Stevens Transport aviary

Discussion in 'Stevens' started by Smokr, Dec 13, 2009.

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  1. Barracuda905

    Barracuda905 Light Load Member

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    How far is the hotel where drivers and students stay from the Stevens yard?
     
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  3. Smokr

    Smokr Medium Load Member

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    Go to the Texas DPS and download the PDF of the CDL manual and study chapter 14 to start, then all the pertinent chapters as well long before you get down here.
    A site called E-gears.com helped me tremendously! I got in for $5 and it had me passing all the tests for Indiana in one week. It doesn't help with Texas Special Requirements (section 14) but then I didn't take the Texas version there, just the Indiana version because I didn't know yet where I was going.
    Know your CDL stuff before you get here! They don't help with that because they are not supposed to.
    Otherwise, be familiar with the Texas Air Brakes tests and the Pre-Trip Inspection.
    As for qualifications, the Stevens website has all that right there for you. Even if you have something that disqualifies you, talk to a recruiter and ask to talk to Lou Ann Arrona about any concerns you have. Or ask to talk to Miss Shirley (they call her that even though it's her first name)
    They will know and let you know.
    The training isn't "hard", but it IS thorough! If you don't learn from a book well, get with your fellow students to learn the CDL stuff and get those tests at the DPS done and over ASAP so you can spend more time with the class at the range and in classroom. If you can get them all done first week, great! If you can do them all in two days, awesome!
    Pre-Trip Inspection, Air Brakes, Combination Vehicles, General Knowledge are the four mandatory tests after the Texas Special Requirements test that you do first day to get your permit. Stevens wants a HazMat as well, but you can wait until you are done with both of your trainer drivers and do that in your home state after you transfer your CDL there. That one costs nearly a hundred dollars and requires you to get fingerprinted, so you have to go to a special office for the fingerprinting, so go do that on your week off after your training drivers, or later too I guess.
    You can fail any one test twice, so you can fail all the tests twice, but if you fail any one test a third time you are out. You will have to start all tests over again after paying all your fees again, except the transfer of license fee.
    If you are coming from out of state, the day you go to the DPS first time, you have to pay between $40 and $100 dollars to transfer your license to Texas and the fees for your CDL tests and driving tests. You want to make sure your instructor gives you that letter from the hotel about your residency status!!! And you will have to give up your current out of state license and get a paper CDL learner's permit.
    BTW, that letter from the hotel states you are a resident there, making it possible to get a CDL in Texas, and when you get through your home state later after driving with your trainer drivers you transfer that Texas CDL to your home state. You have something like 90 days to do so after you get that real CDL here in Texas.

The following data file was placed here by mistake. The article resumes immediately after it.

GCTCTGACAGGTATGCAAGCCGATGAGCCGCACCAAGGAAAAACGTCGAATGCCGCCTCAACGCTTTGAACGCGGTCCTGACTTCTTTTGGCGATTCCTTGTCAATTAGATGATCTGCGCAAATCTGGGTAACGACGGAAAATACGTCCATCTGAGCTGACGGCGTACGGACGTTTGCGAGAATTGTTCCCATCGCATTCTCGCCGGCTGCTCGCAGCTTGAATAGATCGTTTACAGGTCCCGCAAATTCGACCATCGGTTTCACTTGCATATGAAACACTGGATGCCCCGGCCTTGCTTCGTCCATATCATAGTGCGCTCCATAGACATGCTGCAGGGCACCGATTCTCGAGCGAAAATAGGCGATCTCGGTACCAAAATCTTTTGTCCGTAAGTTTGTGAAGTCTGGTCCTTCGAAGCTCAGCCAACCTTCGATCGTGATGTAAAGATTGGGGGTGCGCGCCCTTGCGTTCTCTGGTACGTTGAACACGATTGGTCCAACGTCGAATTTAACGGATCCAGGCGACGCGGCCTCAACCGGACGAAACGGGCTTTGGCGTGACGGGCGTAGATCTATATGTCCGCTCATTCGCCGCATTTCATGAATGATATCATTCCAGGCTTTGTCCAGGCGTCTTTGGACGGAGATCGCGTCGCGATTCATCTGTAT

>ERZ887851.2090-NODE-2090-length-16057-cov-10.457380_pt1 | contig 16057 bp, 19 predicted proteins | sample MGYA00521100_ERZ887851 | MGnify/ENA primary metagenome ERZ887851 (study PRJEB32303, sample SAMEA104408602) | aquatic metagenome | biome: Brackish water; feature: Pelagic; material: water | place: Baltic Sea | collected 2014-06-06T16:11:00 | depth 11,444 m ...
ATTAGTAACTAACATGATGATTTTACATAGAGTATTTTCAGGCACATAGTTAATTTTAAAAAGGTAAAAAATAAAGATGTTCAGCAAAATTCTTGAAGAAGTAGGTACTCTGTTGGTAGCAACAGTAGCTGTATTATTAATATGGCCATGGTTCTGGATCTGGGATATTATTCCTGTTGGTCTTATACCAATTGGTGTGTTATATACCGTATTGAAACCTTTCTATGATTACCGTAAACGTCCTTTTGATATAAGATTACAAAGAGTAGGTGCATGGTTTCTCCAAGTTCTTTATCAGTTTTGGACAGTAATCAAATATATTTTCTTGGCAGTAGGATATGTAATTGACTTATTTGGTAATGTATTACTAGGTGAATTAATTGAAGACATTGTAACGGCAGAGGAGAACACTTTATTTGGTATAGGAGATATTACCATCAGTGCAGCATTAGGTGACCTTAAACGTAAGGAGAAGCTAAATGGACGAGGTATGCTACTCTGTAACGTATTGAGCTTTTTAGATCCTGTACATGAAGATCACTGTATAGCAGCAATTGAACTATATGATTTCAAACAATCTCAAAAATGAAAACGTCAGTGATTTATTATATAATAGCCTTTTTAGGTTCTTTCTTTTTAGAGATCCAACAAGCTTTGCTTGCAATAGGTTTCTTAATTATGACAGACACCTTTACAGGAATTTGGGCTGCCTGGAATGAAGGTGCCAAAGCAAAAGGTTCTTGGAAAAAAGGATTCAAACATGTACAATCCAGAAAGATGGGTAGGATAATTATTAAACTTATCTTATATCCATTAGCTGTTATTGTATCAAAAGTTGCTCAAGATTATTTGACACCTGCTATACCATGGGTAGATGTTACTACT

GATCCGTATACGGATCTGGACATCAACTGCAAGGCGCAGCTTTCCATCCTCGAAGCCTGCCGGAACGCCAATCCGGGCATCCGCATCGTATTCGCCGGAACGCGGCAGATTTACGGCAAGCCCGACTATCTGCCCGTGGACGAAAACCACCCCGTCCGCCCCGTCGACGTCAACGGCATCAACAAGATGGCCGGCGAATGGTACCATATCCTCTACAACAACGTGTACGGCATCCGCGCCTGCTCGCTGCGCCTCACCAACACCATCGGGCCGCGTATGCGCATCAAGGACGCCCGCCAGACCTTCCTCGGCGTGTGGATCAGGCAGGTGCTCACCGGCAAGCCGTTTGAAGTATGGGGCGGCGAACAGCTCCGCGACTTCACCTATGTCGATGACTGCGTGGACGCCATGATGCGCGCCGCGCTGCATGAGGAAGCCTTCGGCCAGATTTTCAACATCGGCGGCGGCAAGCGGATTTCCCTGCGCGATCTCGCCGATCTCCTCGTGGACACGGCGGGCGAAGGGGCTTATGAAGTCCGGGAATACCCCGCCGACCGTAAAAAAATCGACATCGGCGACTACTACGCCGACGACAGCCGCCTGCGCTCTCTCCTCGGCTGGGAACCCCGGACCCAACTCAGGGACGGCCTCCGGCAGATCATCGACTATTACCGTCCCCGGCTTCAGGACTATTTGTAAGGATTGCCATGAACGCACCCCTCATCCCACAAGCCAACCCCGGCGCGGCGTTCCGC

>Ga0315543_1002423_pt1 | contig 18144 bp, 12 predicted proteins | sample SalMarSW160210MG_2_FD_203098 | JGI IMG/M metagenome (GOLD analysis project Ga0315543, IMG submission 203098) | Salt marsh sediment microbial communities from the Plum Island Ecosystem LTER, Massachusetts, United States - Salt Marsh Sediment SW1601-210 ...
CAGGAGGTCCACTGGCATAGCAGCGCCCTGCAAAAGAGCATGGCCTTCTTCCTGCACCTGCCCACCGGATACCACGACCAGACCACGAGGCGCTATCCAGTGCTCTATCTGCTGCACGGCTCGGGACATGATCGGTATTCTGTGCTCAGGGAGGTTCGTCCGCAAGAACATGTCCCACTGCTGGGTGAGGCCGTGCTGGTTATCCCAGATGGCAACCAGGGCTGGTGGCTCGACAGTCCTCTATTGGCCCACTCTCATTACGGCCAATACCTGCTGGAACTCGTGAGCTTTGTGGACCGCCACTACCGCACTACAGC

http://www.txdps.state.tx.us/ftp/forms/CDLhandbook.pdf

    Chapter 14 is what you have to know to get your learner's permit first day at DPS. Department of Public Safety, Texas license branch offices.
    Stevens has a van that will take your there everyday until you pass all the CDL tests, even into week two. Your instructor will make sure you are aware of times to go and all that. Ask if you aren't sure. Usually 2:30 every afternoon. They pick you up at 5pm and take you back to the hotel.

    The Stevens yard is about five to ten minutes away from the hotel, about five to seven miles almost straight down the highway.
    DPS is about ten miles straight down the highway in the opposite direction! lol
    Behind the hotel is a BigLots where you can get cheap food and drink and clothes and coats, socks and underwear, and such, there is a Kroger about two blocks away, Wendys, Subway, a local Italian place called Napolis that delivers is awesome, there is a couple small Mexican taco/burrito/nacho places, a 7-11, a cigarette store all in the Kroger shopping plaza and more. Everything you could need is within about three blocks, including a Pawn and gun shop! lol
     
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  4. Smokr

    Smokr Medium Load Member

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    And before anyone asks, it is illegal (DOT) to have a firearm or ammunition on board any commercial vehicle. Period. No matter the local state laws.
    Commercial vehicle = no firearms OR ammo
     
  5. Baack

    Baack Road Train Member

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    You may want to post that opinion in this thread :biggrin_2556:

    Carrying firearms in a truck
     
  6. drivetime

    drivetime Bobtail Member

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    get out of there while you still can !!!! trust me get out find another company and get out now!!! look at the post about stevens on this site, they are true!!
     
  7. Smokr

    Smokr Medium Load Member

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    That's my bad. Stevens policy = No weapons or ammo

    Otherwise:

    Title 18 Setcion 926(a). The peacable journey law.
    TITLE 18-CRIMES AND CRIMINAL PROCEDURE